My involvement in abstract painting centers on geometric compositions where color, tone, form and their balance are integral.
In approaching a painting, I become confronted with a puzzle in which the composition, color and tone need to be adjusted and attuned in order for all the pieces to fit together and for the whole to synchronize. These need to collaborate and be articulate in order for the puzzle to be complete. Only then can they hold together and evoke a stable, mellow and strong presence.
A painting is complete when it demonstrates a symbiotic relationship of form, color and tone. Successful cooperation, collaboration and articulation of these three allow harmony and stability.
Compositionally, I like to present shapes in a flat, defined, two-dimensional form, although they appear to be layered into a three-dimensional space and format. I strive to have order, but not rigidity; structure, harmony and unity, but with a sufficient amount of ambiguity to allow the viewer room to interpret the work individually in his or her own way. I try not to be bound by technical correctness, and in this way, hopefully, avoid rigidity and sustain the ambiguity.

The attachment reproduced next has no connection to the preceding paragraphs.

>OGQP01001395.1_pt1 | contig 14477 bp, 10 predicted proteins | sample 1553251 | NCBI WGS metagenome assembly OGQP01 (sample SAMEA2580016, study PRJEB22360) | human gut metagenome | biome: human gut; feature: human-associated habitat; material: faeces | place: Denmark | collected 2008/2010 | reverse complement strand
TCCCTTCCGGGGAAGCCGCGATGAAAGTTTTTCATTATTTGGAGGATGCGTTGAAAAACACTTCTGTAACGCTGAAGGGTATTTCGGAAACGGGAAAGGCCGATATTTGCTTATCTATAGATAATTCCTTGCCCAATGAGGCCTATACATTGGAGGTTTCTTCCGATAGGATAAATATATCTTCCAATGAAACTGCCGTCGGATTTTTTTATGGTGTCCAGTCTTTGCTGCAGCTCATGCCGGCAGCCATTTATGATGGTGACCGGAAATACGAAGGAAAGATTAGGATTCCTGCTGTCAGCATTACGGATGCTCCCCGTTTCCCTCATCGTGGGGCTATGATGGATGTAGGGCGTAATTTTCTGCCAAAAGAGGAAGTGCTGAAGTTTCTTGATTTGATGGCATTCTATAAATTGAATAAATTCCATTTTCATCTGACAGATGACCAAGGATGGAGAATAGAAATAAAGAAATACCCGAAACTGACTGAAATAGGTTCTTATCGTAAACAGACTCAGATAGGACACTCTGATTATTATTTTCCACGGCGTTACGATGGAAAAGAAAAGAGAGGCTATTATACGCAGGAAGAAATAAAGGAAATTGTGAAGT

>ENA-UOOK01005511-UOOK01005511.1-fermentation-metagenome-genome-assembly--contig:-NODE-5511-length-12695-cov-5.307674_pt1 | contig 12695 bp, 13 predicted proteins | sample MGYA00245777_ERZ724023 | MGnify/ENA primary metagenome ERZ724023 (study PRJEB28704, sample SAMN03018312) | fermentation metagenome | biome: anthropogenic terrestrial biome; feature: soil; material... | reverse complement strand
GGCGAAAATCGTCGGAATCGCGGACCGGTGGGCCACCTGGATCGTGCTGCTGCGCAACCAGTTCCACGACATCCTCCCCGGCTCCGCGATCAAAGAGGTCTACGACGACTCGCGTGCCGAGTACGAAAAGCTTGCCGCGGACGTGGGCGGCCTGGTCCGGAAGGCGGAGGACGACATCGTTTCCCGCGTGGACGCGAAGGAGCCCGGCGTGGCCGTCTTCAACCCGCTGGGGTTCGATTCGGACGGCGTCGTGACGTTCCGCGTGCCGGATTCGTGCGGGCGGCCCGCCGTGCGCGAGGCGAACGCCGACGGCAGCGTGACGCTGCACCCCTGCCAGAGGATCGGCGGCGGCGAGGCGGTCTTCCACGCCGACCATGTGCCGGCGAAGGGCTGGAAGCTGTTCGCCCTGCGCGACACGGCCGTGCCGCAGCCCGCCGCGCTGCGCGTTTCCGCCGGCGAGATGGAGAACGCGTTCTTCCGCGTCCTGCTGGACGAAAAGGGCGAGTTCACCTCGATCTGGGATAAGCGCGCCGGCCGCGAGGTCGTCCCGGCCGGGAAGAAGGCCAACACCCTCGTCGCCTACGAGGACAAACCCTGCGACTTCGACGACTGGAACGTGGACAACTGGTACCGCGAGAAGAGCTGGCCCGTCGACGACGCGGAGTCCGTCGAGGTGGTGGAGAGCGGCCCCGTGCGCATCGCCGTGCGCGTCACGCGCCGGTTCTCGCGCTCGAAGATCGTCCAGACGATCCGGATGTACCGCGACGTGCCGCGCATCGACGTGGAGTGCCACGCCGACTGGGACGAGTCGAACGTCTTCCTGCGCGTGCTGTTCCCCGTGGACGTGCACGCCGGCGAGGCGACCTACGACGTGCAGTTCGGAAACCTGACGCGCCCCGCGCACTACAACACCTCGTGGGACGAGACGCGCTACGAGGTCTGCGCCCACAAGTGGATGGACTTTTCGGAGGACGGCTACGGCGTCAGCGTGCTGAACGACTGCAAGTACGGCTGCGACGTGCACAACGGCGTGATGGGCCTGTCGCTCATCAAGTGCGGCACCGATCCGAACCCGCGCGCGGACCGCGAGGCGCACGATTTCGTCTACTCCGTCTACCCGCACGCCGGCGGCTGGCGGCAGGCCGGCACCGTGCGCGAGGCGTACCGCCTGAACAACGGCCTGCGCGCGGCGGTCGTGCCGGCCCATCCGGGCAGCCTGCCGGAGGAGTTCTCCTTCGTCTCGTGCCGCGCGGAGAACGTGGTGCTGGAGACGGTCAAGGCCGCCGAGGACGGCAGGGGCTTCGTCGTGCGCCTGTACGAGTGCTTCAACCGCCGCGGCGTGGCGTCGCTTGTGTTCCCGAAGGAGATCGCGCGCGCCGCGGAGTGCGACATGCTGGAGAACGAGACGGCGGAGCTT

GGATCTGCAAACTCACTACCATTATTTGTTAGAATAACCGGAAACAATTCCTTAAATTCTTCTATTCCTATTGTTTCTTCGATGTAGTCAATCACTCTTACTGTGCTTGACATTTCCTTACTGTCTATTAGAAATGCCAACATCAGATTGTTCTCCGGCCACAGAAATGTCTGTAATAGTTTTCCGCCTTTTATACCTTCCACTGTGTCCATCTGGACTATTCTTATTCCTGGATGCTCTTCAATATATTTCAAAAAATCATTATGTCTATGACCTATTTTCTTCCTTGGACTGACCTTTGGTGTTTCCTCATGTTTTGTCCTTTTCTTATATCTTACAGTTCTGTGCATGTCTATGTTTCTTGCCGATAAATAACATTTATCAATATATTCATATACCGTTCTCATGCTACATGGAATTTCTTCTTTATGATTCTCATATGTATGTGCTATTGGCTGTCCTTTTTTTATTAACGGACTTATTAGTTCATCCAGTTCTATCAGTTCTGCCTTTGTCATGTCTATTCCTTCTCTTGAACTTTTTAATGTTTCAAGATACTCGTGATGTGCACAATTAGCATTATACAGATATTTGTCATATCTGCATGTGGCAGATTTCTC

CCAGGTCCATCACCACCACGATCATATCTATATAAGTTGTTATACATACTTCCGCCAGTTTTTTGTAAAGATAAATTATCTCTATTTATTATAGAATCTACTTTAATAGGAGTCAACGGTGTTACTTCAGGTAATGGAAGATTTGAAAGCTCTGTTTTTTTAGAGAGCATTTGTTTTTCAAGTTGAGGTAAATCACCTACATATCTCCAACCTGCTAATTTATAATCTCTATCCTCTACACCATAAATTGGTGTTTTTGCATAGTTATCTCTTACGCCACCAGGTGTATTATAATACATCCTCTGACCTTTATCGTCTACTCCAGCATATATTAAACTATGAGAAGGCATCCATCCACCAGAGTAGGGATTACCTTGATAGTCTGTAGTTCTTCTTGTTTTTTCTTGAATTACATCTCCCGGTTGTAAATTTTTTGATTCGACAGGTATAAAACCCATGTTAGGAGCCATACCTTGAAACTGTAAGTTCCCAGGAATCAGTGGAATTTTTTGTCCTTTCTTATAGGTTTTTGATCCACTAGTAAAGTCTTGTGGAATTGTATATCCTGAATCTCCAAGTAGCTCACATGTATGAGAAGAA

I set myself tasks that push my limits—a form of daring myself to overcome a problem. For example, I may intentionally construct an asymmetrical and irregular composition and try to compensate for this by manipulating and anchoring the color and tone that I select. This work can be seen as a precarious balance . Contrastingly, I may take a symmetrical composition and push towards a very subtle asymmetry by using differing colors on each side. Interestingly, if the task has been handled successfully, indications of the difficulty or effort required are not apparent.
I have a passion to attune the canvas and colors—to mix all my colors so that they become specifically, emotionally and idiosyncratically mine.
contact & information
more information about the artist
email Jennifer Goodman